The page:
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Using a Honey Extractor
Extracting honey from the hive
Honey is one of nature's most delicious sweeteners and is packed full of good stuff for your body. Most people get their honey from the grocery store, but have you ever thought about where it comes from?
Everyone knows that honey comes from bee hives and that those little bugs do their best to keep you away from their golden treasure. They will even give their life to defend the hive by stinging anything that tries to rob the hive. The beekeeper has many tricks at their disposal to keep themselves safe while harvesting the honey.
It is an interesting process that the beekeeper goes through to get the honey out of their apiary and into your bottles.
Harvesting honey from the frame
A hive of honey bees are very organized in how it is put together. If you were to look inside a beekeepers hive that is several boxes high, you would find two types of storage clusters. The bottom most boxes are called the brood chambers which is where the queen bee lays her eggs and the young bee larva is raised. In this area is a good bit of honey, but it is used to feed the young worker bees so they will grow up into foragers to bring more nectar and pollen into the hive.
On top of the brood nest is a divider that keeps the queen from entering the honey supers. These are the shorter boxes that are at the top of the hive. Only the workers are able to get into this section of the hive which in turn makes sure that no larva are ever raised here. Each frame will be filled completely with honey and are ripe for the harvesting.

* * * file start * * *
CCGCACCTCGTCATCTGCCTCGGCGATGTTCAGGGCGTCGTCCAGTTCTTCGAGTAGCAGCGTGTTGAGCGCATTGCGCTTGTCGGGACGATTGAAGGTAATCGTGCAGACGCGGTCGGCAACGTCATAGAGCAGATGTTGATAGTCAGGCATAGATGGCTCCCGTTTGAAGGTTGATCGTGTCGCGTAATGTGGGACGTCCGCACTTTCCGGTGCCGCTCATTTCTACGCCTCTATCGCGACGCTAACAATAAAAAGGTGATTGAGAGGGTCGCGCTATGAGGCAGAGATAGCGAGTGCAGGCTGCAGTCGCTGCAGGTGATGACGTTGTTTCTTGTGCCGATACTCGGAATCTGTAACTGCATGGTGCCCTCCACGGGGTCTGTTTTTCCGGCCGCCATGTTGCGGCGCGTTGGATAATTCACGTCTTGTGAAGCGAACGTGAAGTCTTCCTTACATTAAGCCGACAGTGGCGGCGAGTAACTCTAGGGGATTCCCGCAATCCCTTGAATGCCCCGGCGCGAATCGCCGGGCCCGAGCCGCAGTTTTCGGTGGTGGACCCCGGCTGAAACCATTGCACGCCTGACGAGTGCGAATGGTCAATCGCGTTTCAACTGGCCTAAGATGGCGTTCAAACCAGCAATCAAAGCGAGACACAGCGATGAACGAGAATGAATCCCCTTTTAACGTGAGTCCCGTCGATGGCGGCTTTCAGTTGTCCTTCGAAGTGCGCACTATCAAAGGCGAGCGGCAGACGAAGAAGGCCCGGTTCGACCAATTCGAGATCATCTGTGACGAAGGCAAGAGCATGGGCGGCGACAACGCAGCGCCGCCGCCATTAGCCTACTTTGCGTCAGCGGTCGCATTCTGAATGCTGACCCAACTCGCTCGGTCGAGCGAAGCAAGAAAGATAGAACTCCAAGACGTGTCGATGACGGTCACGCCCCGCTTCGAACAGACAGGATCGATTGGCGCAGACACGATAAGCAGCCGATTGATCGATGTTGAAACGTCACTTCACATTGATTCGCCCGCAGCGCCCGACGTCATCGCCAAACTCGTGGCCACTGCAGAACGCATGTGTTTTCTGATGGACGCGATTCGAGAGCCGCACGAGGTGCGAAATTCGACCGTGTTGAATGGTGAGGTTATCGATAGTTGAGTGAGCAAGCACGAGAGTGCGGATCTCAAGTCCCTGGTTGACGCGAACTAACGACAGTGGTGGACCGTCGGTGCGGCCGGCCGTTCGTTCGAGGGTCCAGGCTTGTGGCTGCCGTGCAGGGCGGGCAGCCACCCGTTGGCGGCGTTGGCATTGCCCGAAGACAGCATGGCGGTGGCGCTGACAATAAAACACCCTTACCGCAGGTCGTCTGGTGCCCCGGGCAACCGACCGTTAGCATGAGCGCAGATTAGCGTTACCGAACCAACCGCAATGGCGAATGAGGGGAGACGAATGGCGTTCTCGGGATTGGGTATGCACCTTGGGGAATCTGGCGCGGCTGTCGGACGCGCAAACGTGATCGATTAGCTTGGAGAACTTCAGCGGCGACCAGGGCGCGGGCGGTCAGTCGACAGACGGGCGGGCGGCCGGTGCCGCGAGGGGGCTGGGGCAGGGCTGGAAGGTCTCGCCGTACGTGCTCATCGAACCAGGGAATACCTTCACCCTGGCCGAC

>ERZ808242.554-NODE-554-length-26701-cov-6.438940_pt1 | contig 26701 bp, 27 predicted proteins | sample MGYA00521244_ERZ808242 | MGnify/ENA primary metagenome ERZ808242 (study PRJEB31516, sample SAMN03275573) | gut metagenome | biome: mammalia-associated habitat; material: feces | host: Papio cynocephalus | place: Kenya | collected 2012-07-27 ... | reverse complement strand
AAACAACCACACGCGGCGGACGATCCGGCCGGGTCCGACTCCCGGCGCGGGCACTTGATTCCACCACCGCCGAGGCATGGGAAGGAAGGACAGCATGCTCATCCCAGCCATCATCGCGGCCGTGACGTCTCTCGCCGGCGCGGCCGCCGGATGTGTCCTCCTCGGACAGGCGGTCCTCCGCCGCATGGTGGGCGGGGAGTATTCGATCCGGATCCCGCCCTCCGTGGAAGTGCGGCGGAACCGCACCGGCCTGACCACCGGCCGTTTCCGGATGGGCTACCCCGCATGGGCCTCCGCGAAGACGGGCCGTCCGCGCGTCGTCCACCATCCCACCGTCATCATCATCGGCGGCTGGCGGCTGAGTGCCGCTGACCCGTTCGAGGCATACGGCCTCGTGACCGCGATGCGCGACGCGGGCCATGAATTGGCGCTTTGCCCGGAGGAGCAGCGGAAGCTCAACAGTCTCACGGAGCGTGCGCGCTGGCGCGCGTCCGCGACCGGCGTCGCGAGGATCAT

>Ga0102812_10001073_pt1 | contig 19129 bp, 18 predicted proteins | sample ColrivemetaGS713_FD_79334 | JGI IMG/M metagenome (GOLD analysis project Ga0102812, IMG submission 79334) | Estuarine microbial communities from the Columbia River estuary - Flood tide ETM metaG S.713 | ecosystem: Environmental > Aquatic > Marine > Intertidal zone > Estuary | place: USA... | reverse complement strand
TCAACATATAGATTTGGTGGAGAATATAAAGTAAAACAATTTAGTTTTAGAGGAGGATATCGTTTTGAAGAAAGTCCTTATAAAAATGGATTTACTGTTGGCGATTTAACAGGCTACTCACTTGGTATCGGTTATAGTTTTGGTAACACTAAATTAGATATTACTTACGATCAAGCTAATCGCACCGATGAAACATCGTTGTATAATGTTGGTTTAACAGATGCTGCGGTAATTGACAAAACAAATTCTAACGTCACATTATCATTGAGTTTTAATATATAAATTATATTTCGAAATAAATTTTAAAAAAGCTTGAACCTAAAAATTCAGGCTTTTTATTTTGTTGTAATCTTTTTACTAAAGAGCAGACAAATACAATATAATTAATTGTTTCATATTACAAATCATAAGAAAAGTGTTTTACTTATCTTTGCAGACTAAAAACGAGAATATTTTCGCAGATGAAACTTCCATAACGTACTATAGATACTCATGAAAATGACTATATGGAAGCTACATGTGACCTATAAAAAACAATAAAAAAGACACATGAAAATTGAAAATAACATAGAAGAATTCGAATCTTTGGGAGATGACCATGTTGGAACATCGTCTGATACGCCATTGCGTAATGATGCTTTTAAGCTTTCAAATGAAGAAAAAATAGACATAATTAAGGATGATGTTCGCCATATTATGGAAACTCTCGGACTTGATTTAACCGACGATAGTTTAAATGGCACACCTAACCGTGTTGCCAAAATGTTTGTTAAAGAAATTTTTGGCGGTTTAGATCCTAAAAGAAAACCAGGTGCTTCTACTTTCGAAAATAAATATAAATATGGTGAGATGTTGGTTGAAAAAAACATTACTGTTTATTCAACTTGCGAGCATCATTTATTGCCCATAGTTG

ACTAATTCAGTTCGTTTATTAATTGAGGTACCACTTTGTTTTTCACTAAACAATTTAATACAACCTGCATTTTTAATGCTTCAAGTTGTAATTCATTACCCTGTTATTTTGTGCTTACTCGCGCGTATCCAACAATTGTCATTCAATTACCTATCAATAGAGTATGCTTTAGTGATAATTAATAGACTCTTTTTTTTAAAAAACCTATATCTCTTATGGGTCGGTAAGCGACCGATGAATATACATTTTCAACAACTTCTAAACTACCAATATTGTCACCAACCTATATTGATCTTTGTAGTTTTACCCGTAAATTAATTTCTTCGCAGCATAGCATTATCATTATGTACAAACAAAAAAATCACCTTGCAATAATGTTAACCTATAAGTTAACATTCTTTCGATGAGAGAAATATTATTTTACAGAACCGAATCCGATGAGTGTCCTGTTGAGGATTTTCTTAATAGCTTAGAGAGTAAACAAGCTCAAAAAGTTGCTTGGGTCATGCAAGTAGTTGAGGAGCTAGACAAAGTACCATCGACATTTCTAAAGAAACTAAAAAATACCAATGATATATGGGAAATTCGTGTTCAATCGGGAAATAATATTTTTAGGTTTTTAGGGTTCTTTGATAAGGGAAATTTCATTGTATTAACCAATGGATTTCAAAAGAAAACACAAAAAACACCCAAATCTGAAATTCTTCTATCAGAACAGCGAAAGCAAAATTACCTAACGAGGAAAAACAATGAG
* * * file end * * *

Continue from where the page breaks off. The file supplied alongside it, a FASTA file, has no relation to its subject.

The beekeeper knows when each frame is ready for harvesting when the bees cap the honey. Before they place the cap it is in the process of becoming honey. They perform all sorts of tasks to convert the nectar into the honey that we want to eat. When the entire frame is covered with capped honey, it is time to extract!
Extracting Honey on Amazon
Getting the honey exposed
Once the bees have completed the process of turning the nectar into honey, they add a cap of wax over the honey to finish the curing. If this capping is left over the honey, the extraction process can destroy the comb which takes a very long time for the bees to build back up.
To remove the caps, the beekeeper runs a fork over it with light pressure to break the caps. This can take quite a while and can make a bit of a mess. There are also hot knives that are used which are actually a good bit of fun. These knives are plugged into the wall and heat up. They are then run just under the caps to trim them off and leaves a very neat preserved cell for the bees to refill with honey.
Uncapping Honey on YouTube
Here is a beautiful example as to how easy it is to uncap a frame of honey. It really is just that easy.
Getting the honey out of the comb
The device for removing honey from the frame of comb is very low tech. You insert the frame of comb into a barrel which is in turn spun quickly to fling the honey onto the sides of the barrel. The honey drains to the bottom of the barrel and is then collected after the extraction.
These extractors come in two flavors, manual and powered. It is not a very large chore to manually spin ten to twenty frames of honey but if you have many more you will be needing to go the powered route (or have kids that can be used as slave labor). Of course, if you belong to a local beekeepers guild, they will probably have a powered extractor that is used at extraction parties or can be loaned out for personal use.
Honey Extracting on YouTube
This is a very comical video of two ladies trying to extract honey. They have the process down, but it usually isn't this difficult!
How to start beekeeping - Great resources if you are interested in making your own honey
I'd love to hear from you about your honey extractions and how much you got. Leave a comment, and don't forget to like the page!